A company’s Environmental, Social, and Governance practices (ESG), are a focus for investors who demand responsible or sustainable management of their invested funds. ESG investing refers to a set of criteria or a framework for a company’s management and operations that socially conscious investors focus on when evaluating potential investments.
Environmental criteria consider how a company performs as a steward of nature.
Social criteria examine how it manages relationships with employees, suppliers, customers, and the communities where it operates.
Governance criteria deals with a company’s leadership, self-monitoring, and shareholder rights.
If investors, fund managers and individuals alike, are to better identify a corporation’s role in society and its prospects for long-term financial returns linked to ESG, board members of corporations need to articulate and disclose their company’s ESG strategy. A memo issued by the law firm Wachtell, Lipton, Rosen & Katz who specialize in corporate and securities matters, stated: “A corporation ignores environmental and social challenges at its own peril. Corporate boards are obligated to identify and address these risks as part of their essential fiduciary duty to protect the long-term value of the corporation itself.”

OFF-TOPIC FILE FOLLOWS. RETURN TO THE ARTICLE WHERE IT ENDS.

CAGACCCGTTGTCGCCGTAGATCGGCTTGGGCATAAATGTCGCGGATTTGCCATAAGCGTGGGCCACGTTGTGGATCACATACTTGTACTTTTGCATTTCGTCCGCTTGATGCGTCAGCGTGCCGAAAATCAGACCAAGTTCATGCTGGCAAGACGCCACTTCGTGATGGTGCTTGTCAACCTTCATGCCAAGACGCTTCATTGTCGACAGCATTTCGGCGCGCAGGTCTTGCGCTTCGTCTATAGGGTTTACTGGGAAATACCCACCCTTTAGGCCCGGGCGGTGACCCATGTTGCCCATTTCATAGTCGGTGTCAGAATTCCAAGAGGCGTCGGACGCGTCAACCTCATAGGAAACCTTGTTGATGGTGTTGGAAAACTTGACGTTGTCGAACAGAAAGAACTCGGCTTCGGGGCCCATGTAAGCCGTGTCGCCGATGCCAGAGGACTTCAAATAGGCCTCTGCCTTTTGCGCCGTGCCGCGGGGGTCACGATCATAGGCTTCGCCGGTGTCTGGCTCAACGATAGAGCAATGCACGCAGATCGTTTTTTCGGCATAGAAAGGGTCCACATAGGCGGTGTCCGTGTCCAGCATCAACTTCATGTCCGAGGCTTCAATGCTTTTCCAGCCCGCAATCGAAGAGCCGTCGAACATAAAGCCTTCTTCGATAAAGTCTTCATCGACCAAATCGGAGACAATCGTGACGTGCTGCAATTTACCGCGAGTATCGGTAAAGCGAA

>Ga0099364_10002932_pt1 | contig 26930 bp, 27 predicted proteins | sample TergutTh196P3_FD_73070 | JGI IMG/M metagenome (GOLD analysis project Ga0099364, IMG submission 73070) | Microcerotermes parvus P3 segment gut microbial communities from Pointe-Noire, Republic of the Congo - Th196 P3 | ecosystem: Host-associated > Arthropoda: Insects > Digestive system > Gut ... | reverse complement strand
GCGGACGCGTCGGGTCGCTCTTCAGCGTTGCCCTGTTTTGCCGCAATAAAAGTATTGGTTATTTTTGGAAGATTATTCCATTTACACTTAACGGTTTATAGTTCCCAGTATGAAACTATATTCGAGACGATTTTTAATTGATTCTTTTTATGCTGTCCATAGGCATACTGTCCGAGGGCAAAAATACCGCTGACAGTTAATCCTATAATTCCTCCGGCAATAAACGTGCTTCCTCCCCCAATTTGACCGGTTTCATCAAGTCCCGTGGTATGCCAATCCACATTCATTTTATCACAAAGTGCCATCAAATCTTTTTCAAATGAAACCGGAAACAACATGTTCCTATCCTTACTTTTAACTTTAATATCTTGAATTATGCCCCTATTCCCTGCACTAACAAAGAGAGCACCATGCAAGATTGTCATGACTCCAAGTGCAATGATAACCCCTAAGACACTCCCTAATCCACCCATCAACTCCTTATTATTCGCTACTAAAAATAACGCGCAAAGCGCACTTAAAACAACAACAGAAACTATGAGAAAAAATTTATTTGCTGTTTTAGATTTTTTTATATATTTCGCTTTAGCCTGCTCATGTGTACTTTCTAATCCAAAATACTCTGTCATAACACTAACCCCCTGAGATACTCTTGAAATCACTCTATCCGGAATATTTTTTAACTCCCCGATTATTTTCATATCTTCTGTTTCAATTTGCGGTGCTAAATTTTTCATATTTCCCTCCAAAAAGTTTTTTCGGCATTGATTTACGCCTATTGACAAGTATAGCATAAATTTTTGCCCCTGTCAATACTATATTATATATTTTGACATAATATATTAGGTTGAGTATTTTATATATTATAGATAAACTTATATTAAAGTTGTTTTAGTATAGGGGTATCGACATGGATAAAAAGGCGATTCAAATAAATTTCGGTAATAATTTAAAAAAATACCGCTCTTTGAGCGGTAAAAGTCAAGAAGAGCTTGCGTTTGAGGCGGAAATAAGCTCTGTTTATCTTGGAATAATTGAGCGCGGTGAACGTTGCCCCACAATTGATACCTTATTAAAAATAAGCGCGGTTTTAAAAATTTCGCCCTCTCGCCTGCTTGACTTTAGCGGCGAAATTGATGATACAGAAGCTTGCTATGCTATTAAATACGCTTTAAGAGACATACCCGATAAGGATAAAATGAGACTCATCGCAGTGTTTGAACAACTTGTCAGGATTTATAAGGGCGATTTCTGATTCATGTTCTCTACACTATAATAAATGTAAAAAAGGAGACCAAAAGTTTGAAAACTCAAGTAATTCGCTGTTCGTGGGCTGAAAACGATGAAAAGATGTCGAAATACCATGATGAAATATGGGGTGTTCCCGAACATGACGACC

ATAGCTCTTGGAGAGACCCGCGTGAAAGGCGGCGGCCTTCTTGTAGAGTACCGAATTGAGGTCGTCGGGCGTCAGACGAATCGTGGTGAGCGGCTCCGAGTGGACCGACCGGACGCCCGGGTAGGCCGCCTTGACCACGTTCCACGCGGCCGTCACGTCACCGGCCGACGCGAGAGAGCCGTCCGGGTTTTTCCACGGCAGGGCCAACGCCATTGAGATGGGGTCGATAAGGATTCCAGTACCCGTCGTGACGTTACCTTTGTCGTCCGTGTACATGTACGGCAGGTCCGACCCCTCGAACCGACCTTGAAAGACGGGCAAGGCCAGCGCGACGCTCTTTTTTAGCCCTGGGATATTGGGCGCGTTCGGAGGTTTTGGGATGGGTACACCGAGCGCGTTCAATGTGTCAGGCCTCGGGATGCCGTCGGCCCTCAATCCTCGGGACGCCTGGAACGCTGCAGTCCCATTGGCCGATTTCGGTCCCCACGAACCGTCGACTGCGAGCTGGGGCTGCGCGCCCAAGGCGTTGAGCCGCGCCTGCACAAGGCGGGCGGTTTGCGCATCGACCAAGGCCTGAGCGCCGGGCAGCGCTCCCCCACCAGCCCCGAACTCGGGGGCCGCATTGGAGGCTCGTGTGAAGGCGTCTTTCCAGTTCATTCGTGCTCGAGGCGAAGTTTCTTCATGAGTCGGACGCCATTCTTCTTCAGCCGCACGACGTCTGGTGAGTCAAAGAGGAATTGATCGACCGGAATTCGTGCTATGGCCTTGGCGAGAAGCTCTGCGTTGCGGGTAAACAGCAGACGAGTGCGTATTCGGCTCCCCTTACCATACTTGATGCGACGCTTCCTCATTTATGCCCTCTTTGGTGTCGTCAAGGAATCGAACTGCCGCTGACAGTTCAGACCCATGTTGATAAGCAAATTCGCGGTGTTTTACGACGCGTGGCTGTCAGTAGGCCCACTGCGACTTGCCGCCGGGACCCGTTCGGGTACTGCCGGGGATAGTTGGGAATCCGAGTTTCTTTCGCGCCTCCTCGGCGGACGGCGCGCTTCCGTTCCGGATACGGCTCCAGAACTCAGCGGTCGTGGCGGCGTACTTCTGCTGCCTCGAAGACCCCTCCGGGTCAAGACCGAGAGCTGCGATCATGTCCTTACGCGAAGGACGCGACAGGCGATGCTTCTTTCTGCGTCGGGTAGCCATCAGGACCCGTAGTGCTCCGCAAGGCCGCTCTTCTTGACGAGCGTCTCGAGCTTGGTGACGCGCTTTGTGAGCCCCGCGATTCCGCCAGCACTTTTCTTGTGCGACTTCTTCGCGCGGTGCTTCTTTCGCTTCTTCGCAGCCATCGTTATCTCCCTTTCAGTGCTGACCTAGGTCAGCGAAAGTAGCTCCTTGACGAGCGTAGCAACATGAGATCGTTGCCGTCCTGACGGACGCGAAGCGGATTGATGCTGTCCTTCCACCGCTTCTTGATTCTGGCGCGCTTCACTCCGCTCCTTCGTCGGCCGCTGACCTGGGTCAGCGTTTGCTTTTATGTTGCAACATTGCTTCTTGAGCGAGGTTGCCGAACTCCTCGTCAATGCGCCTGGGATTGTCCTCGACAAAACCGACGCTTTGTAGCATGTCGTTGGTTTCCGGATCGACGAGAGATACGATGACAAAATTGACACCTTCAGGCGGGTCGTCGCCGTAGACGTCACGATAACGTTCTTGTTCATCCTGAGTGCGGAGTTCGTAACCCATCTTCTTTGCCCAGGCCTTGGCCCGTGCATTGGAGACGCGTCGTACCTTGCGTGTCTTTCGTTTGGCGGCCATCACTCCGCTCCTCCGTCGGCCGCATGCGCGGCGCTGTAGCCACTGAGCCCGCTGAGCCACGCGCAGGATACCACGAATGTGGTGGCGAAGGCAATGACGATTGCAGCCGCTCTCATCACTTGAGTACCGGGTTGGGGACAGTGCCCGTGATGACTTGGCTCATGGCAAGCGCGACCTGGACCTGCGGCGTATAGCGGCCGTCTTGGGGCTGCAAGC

Leah Rozin, senior research manager at the National Association of Corporate Directors (NACD) in her article, Understanding the Board’s Role in ESG writes, “Directors are bound by fiduciary duties, which many argue now extend to considering ESG factors when providing oversight of strategy and risk. The broad scope and inherently dual nature of ESG—which i) facilitates the creation of business opportunities or reputational value, while ii) managing risks associated with ESG impacts—present a significant governance challenge for boards.” Rozen continues “ESG is an enterprise-level risk and should be viewed through the lenses of strategy and core operations. Boards need to assess their effectiveness in addressing ESG risk, in terms of both their own fiduciary responsibilities and their oversight of management’s activities.”